iA wrote an extensive peace on this back in 2012 which holds true today. (You should reading the article, “Responsive Typography: the Basics.”) The premise is that the distance at which you hold and read your phone is different than the distance of your desktop monitor. This, in turn, is the basic factor affecting the reading experience. They are absolutely correct. Proportions of text on a desktop screen versus a mobile screen are different and need to be addressed. Take a look at the below image and you will realize that the 18px body font size is too big for mobile devices. It magnifies the copy extremely and doesn’t provide a good visual balance for a great reading experience. You’ve got scale down the font.
Mobile Vertical Rhythm
When you’re creating the best possible mobile experience you have to look at typography first. In such a tight space as 320px width, all other additional elements – whether decorative, like textures or gradients, or content, like images – have to come second. It’s not that they are less special, they are simply less important than written content. However, the text needs more love than just room to breathe from other element. It needs to be styled appropriately to provide a good mobile reading experience.
The first step in doing so is realizing it’s okay to have smaller font size on mobile. We hold our mobile devices significantly closer to our faces then we do our monitors. This means that having a font size as small as even 14px won’t look as tiny as it would on a computer monitor. It’s been recommended that characters per line on a mobile device should be kept in the 35 to 40 character range.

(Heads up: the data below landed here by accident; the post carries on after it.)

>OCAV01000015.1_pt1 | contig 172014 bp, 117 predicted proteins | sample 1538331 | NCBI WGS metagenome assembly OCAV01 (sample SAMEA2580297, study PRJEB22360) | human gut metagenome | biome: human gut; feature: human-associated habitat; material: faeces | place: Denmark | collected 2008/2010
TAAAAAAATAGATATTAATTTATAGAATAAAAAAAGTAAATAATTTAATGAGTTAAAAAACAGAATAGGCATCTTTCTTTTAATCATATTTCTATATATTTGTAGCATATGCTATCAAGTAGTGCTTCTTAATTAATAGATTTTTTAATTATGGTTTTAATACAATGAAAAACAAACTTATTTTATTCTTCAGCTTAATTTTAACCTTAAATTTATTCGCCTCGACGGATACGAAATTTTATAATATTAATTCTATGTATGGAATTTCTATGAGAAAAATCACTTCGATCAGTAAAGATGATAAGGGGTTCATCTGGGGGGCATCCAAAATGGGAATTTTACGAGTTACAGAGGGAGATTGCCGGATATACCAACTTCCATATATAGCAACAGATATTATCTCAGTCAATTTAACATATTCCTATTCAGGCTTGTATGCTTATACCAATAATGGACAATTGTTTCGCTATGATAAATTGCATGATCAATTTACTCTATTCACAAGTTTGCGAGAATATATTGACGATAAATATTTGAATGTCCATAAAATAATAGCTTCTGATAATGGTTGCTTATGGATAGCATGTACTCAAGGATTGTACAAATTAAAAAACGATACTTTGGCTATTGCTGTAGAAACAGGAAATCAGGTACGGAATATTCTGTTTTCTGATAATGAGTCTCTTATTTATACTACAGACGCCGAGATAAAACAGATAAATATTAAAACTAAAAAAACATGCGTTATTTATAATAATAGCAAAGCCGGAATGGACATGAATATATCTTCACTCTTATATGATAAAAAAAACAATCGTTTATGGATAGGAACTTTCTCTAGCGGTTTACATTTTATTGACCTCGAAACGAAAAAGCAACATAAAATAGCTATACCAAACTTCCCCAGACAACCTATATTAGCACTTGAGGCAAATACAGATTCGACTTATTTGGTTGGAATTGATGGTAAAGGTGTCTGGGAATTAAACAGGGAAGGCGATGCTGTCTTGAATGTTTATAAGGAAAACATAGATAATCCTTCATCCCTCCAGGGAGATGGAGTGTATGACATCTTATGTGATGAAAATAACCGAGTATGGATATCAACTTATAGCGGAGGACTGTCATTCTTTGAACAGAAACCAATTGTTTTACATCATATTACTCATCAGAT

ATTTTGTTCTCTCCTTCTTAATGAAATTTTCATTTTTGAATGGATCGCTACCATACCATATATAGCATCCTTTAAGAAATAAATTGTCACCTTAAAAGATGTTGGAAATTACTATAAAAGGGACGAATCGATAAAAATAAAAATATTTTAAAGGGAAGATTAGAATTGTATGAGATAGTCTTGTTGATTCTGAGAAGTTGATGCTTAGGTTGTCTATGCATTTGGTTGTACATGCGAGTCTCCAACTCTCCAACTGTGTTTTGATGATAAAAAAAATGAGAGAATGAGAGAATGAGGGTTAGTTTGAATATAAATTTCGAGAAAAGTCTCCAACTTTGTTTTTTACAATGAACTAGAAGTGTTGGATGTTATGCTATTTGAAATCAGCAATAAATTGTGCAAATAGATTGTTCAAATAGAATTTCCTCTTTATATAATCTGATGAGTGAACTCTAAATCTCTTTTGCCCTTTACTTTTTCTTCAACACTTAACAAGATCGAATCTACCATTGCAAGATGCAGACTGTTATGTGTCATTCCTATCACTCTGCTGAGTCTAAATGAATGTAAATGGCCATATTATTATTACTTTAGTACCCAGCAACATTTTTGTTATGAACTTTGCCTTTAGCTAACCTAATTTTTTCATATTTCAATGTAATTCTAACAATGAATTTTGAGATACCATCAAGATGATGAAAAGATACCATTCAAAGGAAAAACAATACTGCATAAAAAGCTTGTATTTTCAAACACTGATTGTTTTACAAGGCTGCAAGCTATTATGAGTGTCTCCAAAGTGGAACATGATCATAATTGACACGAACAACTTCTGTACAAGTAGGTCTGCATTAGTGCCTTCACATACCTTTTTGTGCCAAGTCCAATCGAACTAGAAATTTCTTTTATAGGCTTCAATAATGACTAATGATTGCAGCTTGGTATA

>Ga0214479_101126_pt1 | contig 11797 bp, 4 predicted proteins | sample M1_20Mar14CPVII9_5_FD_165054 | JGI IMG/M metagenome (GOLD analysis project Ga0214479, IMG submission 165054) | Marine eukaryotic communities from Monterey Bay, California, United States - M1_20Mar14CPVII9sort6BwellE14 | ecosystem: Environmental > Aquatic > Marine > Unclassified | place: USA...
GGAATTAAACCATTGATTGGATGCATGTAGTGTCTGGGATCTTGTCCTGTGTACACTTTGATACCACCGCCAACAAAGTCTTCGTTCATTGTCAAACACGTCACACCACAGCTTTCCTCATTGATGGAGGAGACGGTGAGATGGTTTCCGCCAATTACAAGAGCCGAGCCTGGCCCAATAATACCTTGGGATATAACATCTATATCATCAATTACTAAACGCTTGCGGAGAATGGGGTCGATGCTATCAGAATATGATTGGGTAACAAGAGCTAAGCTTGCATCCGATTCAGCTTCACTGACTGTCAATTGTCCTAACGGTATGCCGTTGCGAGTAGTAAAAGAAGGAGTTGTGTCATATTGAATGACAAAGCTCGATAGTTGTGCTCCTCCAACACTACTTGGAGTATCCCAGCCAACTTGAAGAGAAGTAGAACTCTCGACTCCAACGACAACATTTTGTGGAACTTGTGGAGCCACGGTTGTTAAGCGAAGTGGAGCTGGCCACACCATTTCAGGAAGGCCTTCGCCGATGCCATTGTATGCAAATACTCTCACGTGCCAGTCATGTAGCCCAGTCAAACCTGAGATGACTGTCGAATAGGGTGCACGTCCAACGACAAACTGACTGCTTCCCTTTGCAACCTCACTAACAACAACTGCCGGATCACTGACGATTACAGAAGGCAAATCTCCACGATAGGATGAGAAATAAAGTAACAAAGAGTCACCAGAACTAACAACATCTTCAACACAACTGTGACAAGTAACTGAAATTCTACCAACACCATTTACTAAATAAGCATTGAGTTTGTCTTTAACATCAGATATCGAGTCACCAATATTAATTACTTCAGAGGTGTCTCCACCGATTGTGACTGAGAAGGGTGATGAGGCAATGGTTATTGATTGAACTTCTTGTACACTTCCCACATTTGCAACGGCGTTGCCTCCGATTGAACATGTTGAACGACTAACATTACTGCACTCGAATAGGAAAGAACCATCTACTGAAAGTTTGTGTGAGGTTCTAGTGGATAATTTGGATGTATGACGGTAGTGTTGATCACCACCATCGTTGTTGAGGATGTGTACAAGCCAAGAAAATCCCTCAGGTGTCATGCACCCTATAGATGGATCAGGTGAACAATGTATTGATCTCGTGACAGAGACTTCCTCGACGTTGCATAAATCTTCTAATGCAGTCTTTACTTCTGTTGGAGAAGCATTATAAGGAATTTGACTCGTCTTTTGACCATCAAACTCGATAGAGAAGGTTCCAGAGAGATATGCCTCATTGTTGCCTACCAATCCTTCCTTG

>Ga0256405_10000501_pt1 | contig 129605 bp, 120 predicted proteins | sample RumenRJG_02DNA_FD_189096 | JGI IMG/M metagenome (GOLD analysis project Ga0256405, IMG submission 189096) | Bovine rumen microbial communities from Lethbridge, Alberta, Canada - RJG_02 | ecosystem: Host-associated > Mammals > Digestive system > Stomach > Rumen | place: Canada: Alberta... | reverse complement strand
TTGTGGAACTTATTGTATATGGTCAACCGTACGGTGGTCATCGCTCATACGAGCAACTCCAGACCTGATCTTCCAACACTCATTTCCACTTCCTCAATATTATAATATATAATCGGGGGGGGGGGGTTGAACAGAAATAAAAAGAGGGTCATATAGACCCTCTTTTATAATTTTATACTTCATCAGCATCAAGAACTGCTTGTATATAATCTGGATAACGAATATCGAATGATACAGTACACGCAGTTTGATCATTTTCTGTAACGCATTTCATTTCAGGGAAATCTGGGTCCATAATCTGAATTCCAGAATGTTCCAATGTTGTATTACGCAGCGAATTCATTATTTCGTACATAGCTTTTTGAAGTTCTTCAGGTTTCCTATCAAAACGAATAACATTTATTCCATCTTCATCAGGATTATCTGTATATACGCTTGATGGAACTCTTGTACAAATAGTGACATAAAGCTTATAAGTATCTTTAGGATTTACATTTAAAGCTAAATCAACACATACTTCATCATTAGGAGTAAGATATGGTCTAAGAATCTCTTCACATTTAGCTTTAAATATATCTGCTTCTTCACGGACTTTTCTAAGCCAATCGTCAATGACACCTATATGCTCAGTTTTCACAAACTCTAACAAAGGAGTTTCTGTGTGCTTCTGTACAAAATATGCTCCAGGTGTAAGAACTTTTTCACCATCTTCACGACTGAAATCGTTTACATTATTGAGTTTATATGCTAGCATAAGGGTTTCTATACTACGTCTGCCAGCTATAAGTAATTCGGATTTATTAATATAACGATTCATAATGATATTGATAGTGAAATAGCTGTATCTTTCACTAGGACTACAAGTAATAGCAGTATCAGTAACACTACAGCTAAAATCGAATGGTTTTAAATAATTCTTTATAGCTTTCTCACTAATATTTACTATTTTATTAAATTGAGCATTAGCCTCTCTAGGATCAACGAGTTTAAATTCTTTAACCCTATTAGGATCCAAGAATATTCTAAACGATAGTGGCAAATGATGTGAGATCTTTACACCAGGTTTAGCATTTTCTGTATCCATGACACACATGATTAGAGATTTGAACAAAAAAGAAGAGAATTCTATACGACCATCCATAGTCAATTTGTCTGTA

Setting up the new rhythm
Font sizes: Desktop Font sizes: Mobile
P 18px (1em) 14px(1em)
H1 54px (3em) 35px(2.5em)
H2 45px (2.5em) 31px(2.25em)
H3 36px (2em) 24px(2em)
H4 32px (1.75em) 21px(1.5em)
H5 27px (1.5em) 18px(1.25em)
H6 18px (1em) 14px(1em)
Above is an extension of the previous chart but this time you can compare the scale between desktop and mobile. Further more, I am establishing the line height to be 22px. It seems to be a good and cozy number for PT Serif. If it were a thinner, sans serif font I would be inclined to at least see if a line height of 20px would work well. It doesn’t here; 20px line height makes things too cramped even on a phone.
Jason Pamental did a guest post for Typecast about responsive typography, “A More Modern Scale for Web Typography.” Please read it. He explains why scaling typography is important for different break points. In it he point out three very important points about typography.
“Wow people tend to read; the ease or difficulty in following a line to the end and bringing your eye back to the start of the next line; and quickly understanding the relative importance of various levels of headings between blocks of copy.”
When typography gets those three factors, the reading experience becomes harmonious. He’s absolutely right.
Typography is an important design element; use it appropriately. It’s silly to assume that font sizes and spacing will work across all devices, because it doesn’t. You don’t view your phone the same way you’d view your laptop or desktop monitor. The same holds true of tablets, too. It’s important for responsive design to include different vertical rhythms for each device. You will create a better user experience if you create a catered reading experience for your users. Let’s not forget – typography is a big deal!